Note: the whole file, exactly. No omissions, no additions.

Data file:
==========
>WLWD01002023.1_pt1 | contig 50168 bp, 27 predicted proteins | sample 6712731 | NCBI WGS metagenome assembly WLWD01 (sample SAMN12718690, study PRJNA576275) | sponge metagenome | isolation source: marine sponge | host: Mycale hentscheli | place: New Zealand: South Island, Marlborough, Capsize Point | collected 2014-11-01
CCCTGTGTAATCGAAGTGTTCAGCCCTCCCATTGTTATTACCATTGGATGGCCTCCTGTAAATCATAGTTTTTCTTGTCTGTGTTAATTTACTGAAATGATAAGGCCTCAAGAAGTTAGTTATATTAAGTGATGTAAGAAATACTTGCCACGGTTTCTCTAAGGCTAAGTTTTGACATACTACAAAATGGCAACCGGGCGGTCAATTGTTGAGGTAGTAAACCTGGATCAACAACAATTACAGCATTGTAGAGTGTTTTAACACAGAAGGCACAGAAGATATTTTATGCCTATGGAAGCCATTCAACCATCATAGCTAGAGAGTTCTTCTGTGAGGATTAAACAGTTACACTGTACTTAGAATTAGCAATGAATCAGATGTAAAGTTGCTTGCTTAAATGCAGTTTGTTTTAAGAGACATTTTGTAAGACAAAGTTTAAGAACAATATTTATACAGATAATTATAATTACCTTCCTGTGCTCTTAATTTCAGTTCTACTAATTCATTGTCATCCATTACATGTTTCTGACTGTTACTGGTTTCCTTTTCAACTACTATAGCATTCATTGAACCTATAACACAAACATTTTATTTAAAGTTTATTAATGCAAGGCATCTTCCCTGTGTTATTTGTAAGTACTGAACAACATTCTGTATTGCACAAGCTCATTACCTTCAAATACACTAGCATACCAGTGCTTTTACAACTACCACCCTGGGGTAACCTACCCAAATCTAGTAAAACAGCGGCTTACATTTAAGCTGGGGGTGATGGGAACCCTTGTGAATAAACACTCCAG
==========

>WLWD01002023.1_pt1 | contig 50168 bp, 27 predicted proteins | sample 6712731 | NCBI WGS metagenome assembly WLWD01 (sample SAMN12718690, study PRJNA576275) | sponge metagenome | isolation source: marine sponge | host: Mycale hentscheli | place: New Zealand: South Island, Marlborough, Capsize Point | collected 2014-11-01
CCCTGTGTAATCGAAGTGTTCAGCCCTCCCATTGTTATTACCATTGGATGGCCTCCTGTAAATCATAGTTTTTCTTGTCTGTGTTAATTTACTGAAATGATAAGGCCTCAAGAAGTTAGTTATATTAAGTGATGTAAGAAATACTTGCCACGGTTTCTCTAAGGCTAAGTTTTGACATACTACAAAATGGCAACCGGGCGGTCAATTGTTGAGGTAGTAAACCTGGATCAACAACAATTACAGCATTGTAGAGTGTTTTAACACAGAAGGCACAGAAGATATTTTATGCCTATGGAAGCCATTCAACCATCATAGCTAGAGAGTTCTTCTGTGAGGATTAAACAGTTACACTGTACTTAGAATTAGCAATGAATCAGATGTAAAGTTGCTTGCTTAAATGCAGTTTGTTTTAAGAGACATTTTGTAAGACAAAGTTTAAGAACAATATTTATACAGATAATTATAATTACCTTCCTGTGCTCTTAATTTCAGTTCTACTAATTCATTGTCATCCATTACATGTTTCTGACTGTTACTGGTTTCCTTTTCAACTACTATAGCATTCATTGAACCTATAACACAAACATTTTATTTAAAGTTTATTAATGCAAGGCATCTTCCCTGTGTTATTTGTAAGTACTGAACAACATTCTGTATTGCACAAGCTCATTACCTTCAAATACACTAGCATACCAGTGCTTTTACAACTACCACCCTGGGGTAACCTACCCAAATCTAGTAAAACAGCGGCTTACATTTAAGCTGGGGGTGATGGGAACCCTTGTGAATAAACACTCCAG